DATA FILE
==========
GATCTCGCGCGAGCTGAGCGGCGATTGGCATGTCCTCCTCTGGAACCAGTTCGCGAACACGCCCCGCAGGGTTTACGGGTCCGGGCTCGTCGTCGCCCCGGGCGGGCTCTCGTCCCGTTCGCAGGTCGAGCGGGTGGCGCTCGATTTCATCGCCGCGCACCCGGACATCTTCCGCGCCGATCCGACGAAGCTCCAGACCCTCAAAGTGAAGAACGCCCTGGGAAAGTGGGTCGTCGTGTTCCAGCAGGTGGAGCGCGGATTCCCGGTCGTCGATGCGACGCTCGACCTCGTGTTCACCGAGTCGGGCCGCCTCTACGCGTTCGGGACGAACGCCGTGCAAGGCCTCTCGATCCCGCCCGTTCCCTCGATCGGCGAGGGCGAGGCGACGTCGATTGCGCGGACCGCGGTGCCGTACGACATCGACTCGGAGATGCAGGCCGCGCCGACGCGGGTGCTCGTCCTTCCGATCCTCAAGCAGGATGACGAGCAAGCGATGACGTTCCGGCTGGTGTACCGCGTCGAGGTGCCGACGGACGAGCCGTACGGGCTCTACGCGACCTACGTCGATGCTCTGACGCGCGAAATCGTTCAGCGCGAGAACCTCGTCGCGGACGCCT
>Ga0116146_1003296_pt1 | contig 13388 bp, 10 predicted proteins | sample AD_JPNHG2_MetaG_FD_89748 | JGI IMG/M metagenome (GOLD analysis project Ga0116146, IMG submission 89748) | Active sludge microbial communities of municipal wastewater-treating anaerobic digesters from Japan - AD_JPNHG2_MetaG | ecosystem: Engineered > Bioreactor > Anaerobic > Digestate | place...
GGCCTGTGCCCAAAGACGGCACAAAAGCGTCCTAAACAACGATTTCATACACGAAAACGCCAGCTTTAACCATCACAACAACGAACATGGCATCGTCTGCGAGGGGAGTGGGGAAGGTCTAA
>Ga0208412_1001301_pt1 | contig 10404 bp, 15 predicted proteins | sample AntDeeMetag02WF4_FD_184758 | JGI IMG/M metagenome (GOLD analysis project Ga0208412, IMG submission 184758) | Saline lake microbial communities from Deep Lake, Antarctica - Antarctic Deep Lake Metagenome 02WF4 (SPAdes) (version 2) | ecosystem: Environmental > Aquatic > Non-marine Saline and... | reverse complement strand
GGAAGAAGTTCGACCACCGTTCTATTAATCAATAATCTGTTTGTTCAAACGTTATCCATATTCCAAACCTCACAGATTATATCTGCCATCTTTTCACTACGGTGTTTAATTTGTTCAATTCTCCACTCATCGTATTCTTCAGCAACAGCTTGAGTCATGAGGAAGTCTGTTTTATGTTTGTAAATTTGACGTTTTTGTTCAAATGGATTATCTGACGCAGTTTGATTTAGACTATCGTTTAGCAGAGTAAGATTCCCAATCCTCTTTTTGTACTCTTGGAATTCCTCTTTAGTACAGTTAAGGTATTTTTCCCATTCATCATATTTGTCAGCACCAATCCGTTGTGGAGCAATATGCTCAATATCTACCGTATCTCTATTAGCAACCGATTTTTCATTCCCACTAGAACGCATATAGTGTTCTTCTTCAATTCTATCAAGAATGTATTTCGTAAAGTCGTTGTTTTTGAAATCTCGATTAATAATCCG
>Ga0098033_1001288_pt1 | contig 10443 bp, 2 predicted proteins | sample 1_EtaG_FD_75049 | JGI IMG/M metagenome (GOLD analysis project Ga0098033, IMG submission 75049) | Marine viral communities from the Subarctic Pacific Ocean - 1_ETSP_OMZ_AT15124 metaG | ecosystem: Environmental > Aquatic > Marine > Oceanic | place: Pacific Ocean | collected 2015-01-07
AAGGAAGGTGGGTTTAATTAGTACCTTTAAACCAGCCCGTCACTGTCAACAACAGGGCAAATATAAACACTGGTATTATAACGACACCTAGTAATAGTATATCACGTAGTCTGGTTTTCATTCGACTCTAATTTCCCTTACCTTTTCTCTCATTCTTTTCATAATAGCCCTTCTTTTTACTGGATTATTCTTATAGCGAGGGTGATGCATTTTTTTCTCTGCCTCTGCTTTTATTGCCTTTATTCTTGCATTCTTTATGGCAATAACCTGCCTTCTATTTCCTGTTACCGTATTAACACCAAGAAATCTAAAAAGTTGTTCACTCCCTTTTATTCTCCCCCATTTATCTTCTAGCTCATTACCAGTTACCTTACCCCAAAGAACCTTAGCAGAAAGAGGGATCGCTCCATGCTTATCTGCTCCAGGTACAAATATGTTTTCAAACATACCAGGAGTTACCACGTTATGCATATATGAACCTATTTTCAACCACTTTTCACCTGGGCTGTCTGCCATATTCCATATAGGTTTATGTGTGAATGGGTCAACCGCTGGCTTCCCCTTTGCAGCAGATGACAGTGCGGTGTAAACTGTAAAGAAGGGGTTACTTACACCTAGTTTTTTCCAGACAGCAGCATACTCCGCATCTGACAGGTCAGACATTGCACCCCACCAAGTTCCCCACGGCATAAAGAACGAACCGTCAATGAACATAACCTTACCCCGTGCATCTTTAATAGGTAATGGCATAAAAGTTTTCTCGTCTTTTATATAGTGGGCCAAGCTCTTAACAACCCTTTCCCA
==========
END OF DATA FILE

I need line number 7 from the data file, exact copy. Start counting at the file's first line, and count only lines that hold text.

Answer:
AAGGAAGGTGGGTTTAATTAGTACCTTTAAACCAGCCCGTCACTGTCAACAACAGGGCAAATATAAACACTGGTATTATAACGACACCTAGTAATAGTATATCACGTAGTCTGGTTTTCATTCGACTCTAATTTCCCTTACCTTTTCTCTCATTCTTTTCATAATAGCCCTTCTTTTTACTGGATTATTCTTATAGCGAGGGTGATGCATTTTTTTCTCTGCCTCTGCTTTTATTGCCTTTATTCTTGCATTCTTTATGGCAATAACCTGCCTTCTATTTCCTGTTACCGTATTAACACCAAGAAATCTAAAAAGTTGTTCACTCCCTTTTATTCTCCCCCATTTATCTTCTAGCTCATTACCAGTTACCTTACCCCAAAGAACCTTAGCAGAAAGAGGGATCGCTCCATGCTTATCTGCTCCAGGTACAAATATGTTTTCAAACATACCAGGAGTTACCACGTTATGCATATATGAACCTATTTTCAACCACTTTTCACCTGGGCTGTCTGCCATATTCCATATAGGTTTATGTGTGAATGGGTCAACCGCTGGCTTCCCCTTTGCAGCAGATGACAGTGCGGTGTAAACTGTAAAGAAGGGGTTACTTACACCTAGTTTTTTCCAGACAGCAGCATACTCCGCATCTGACAGGTCAGACATTGCACCCCACCAAGTTCCCCACGGCATAAAGAACGAACCGTCAATGAACATAACCTTACCCCGTGCATCTTTAATAGGTAATGGCATAAAAGTTTTCTCGTCTTTTATATAGTGGGCCAAGCTCTTAACAACCCTTTCCCA